Choice Review

Brace yourself for a gripping account of the rise and fall of the Theranos biotech company. This tale should interest any business, biomedical, law, or ethics student or faculty, but Amazon sales indicate much broader appeal. Carreyrou is a Pulitzer Prize-winning investigative reporter for the Wall Street Journal, earning awards for his coverage of Medicare fraud and corporate scandals. Bad Blood earned him the George Polk, Gerald Loeb, and Barlett & Steele awards. Bad Blood demonstrates not only Carreyrou's investigative expertise but also his gift for storytelling with mystery and intrigue. Carreyrou skillfully assembles the elusive truth from a vast assortment of facts, testimonies, and lies, under intense legal pressure from Theranos attorneys. He turns a complicated biotech topic into a comprehensible story. The author portrays founder Elizabeth Holmes, a Stanford dropout, as a calculating, manipulative young woman yet someone who possesses remarkable magnetism and powers of persuasion. Enabled by a well-connected family, the alluring Holmes ensnares the likes of Henry Kissinger, George Shultz, James Mattis, and Rupert Murdoch. Carreyrou's book holds a number of lessons for entrepreneurs, and readers are left with a reverence for this level of investigative reporting. Summing Up: Essential. All readership levels. --Chris LeBeau, University of Missouri--Kansas City

Booklist Review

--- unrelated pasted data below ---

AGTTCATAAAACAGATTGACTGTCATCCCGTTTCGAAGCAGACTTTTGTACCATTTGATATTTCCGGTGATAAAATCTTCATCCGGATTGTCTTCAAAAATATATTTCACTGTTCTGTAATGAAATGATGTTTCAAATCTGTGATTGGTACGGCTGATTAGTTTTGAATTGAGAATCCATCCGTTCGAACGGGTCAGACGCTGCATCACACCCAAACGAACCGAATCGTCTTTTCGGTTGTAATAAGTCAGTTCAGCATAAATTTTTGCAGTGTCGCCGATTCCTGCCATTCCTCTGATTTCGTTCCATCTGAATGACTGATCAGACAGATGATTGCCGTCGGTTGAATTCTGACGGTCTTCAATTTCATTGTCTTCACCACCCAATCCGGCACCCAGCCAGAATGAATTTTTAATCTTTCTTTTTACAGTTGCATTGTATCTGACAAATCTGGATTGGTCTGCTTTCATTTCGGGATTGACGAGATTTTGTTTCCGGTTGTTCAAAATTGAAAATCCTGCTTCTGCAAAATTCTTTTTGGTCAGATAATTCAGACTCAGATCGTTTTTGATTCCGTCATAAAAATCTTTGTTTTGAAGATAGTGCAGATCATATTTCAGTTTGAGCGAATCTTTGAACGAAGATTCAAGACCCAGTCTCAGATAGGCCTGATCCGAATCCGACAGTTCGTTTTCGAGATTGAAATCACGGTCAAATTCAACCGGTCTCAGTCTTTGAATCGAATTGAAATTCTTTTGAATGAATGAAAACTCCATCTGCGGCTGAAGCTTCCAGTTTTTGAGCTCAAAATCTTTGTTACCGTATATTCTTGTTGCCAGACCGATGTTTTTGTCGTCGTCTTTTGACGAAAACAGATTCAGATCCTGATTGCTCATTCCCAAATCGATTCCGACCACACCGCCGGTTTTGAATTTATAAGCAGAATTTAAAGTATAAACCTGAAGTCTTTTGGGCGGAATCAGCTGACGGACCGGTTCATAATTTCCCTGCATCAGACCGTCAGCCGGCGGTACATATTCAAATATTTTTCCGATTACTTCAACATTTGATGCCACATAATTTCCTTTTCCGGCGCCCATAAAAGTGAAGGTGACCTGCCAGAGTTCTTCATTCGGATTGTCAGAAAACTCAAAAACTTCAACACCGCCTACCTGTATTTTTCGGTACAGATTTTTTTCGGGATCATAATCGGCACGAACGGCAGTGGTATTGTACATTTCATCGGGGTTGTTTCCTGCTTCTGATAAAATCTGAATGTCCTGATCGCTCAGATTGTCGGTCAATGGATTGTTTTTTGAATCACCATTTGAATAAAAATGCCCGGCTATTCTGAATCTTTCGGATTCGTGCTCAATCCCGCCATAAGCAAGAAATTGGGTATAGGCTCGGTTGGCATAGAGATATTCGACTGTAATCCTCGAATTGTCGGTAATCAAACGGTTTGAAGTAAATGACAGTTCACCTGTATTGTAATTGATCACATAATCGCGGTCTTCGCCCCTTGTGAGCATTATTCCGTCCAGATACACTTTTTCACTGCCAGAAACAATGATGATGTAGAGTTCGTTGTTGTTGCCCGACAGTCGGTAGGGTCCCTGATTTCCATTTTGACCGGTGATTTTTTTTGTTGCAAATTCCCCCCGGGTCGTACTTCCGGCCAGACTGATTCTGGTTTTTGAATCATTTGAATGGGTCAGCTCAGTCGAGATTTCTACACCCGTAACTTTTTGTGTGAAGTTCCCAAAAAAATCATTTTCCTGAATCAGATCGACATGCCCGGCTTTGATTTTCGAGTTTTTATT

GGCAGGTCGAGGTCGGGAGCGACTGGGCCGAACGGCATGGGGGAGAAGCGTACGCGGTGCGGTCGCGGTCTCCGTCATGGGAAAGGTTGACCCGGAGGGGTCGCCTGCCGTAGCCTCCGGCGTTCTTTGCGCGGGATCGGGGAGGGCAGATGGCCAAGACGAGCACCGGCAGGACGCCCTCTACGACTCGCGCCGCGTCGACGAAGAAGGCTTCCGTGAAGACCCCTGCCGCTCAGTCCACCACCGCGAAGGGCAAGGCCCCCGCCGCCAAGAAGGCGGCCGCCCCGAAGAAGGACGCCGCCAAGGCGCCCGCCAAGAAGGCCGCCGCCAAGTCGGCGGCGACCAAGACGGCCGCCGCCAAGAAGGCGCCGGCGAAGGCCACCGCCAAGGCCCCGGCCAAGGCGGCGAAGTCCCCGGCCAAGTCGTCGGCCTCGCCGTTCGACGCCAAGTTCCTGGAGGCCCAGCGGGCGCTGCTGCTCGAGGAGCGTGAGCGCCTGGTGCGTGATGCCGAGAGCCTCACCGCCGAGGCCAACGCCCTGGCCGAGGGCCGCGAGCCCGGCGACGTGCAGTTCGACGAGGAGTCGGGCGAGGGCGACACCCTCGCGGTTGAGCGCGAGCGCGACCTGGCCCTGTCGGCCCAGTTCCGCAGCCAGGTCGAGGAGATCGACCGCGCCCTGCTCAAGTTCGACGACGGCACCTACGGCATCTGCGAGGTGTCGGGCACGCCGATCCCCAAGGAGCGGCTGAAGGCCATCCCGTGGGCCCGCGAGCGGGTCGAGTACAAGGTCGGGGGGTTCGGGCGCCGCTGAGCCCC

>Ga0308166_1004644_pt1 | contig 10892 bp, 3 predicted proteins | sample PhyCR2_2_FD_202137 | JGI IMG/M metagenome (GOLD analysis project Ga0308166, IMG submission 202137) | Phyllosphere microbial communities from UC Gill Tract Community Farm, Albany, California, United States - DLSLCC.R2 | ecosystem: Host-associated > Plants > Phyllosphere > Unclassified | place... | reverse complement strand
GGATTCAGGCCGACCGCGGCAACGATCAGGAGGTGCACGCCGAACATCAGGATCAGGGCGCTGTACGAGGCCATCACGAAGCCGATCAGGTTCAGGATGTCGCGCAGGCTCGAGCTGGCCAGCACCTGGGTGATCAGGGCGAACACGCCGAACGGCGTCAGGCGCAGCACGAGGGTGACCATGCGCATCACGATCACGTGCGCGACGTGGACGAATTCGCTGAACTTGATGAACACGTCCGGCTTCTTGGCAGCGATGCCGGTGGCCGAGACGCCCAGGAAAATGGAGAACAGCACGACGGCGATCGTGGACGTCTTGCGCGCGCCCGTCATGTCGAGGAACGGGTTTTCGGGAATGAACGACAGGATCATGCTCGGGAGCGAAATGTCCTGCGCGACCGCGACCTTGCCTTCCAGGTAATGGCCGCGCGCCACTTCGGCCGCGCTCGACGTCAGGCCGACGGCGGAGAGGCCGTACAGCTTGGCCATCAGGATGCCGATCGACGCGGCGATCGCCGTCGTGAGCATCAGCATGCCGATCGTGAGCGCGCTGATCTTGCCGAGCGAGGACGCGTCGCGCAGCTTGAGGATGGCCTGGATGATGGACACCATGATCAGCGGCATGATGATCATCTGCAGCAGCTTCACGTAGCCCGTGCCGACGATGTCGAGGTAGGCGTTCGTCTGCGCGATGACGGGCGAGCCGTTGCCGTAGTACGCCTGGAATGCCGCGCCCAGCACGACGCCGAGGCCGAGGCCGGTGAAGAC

*Starred Review* Stories of corporate fraud and malfeasance are so ubiquitous as to barely raise an eyebrow, so the shock-and-awe media coverage surrounding the charges of massive fraud against Theranos CEO Elizabeth Holmes indicated a story of nearly unprecedented significance. A teenage Stanford dropout when she patented her idea for developing portable devices to administer comprehensive tests using only a single drop of blood, Holmes had a meteoric rise in Silicon Valley. She was acknowledged as the youngest self-made female billionaire in the world, helped in large part by her doe-eyed, husky-voiced charisma that attracted the likes of former secretaries of state George Shultz and Henry Kissinger and current secretary of defense James Mattis to her board of directors. Yet the company's purported capabilities and successes were shams, created by Holmes' unwavering but deluded belief in her thesis and reinforced by a workplace run on intimidation, fear, and paranoia. It would take the dauntless efforts of Wall Street Journal reporter Carreyrou to expose Holmes for the charlatan she was. Crime thriller authors have nothing on Carreyrou's exquisite sense of suspenseful pacing and multifaceted character development in this riveting, read-in-one-sitting tour de force. Investigative journalists are perhaps the country's last true protectors of truth and justice, and Carreyrou's commitment to unraveling Holmes' crimes has been literally of life-saving value.--Haggas, Carol Copyright 2018 Booklist